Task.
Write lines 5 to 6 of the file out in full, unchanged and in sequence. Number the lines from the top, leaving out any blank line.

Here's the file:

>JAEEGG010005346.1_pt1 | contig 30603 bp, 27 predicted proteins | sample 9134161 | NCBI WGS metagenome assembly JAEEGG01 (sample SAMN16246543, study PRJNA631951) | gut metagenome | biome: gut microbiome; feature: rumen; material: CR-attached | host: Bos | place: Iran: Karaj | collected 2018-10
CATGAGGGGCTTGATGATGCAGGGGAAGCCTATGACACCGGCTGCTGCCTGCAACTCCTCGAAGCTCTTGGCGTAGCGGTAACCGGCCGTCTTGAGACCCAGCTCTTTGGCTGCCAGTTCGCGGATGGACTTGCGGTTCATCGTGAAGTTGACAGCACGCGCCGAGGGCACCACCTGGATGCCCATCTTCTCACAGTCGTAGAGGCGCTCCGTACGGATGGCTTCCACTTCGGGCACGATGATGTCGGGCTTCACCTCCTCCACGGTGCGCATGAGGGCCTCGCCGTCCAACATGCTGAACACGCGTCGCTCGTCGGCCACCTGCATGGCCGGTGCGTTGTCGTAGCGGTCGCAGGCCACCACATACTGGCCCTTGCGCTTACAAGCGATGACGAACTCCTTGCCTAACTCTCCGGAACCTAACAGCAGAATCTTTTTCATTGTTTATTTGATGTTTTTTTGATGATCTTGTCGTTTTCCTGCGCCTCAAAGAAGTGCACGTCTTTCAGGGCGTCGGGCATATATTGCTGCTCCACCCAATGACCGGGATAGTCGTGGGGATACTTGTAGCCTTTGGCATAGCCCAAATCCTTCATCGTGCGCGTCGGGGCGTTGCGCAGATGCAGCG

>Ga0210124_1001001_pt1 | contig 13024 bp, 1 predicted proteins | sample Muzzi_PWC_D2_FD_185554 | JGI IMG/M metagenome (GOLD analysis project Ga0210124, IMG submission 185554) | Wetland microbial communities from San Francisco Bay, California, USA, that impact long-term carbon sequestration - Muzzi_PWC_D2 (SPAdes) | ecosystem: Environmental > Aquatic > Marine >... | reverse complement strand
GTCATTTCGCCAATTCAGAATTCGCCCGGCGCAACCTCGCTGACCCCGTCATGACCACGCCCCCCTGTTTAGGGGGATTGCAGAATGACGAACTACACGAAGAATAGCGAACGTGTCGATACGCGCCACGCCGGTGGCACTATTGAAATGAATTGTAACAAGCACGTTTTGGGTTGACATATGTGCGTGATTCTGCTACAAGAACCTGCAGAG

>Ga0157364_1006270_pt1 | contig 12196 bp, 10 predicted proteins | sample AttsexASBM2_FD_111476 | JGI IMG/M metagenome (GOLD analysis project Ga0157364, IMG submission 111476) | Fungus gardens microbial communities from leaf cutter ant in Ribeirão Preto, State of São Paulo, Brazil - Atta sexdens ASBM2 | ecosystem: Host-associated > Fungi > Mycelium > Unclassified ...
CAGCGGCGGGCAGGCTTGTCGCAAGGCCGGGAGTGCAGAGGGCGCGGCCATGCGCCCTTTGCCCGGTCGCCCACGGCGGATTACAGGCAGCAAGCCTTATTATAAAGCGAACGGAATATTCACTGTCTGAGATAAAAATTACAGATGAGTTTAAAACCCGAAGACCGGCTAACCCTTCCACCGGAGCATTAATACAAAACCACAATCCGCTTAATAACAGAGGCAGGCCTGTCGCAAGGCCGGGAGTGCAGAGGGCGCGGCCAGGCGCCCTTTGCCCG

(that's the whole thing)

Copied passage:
>Ga0157364_1006270_pt1 | contig 12196 bp, 10 predicted proteins | sample AttsexASBM2_FD_111476 | JGI IMG/M metagenome (GOLD analysis project Ga0157364, IMG submission 111476) | Fungus gardens microbial communities from leaf cutter ant in Ribeirão Preto, State of São Paulo, Brazil - Atta sexdens ASBM2 | ecosystem: Host-associated > Fungi > Mycelium > Unclassified ...
CAGCGGCGGGCAGGCTTGTCGCAAGGCCGGGAGTGCAGAGGGCGCGGCCATGCGCCCTTTGCCCGGTCGCCCACGGCGGATTACAGGCAGCAAGCCTTATTATAAAGCGAACGGAATATTCACTGTCTGAGATAAAAATTACAGATGAGTTTAAAACCCGAAGACCGGCTAACCCTTCCACCGGAGCATTAATACAAAACCACAATCCGCTTAATAACAGAGGCAGGCCTGTCGCAAGGCCGGGAGTGCAGAGGGCGCGGCCAGGCGCCCTTTGCCCG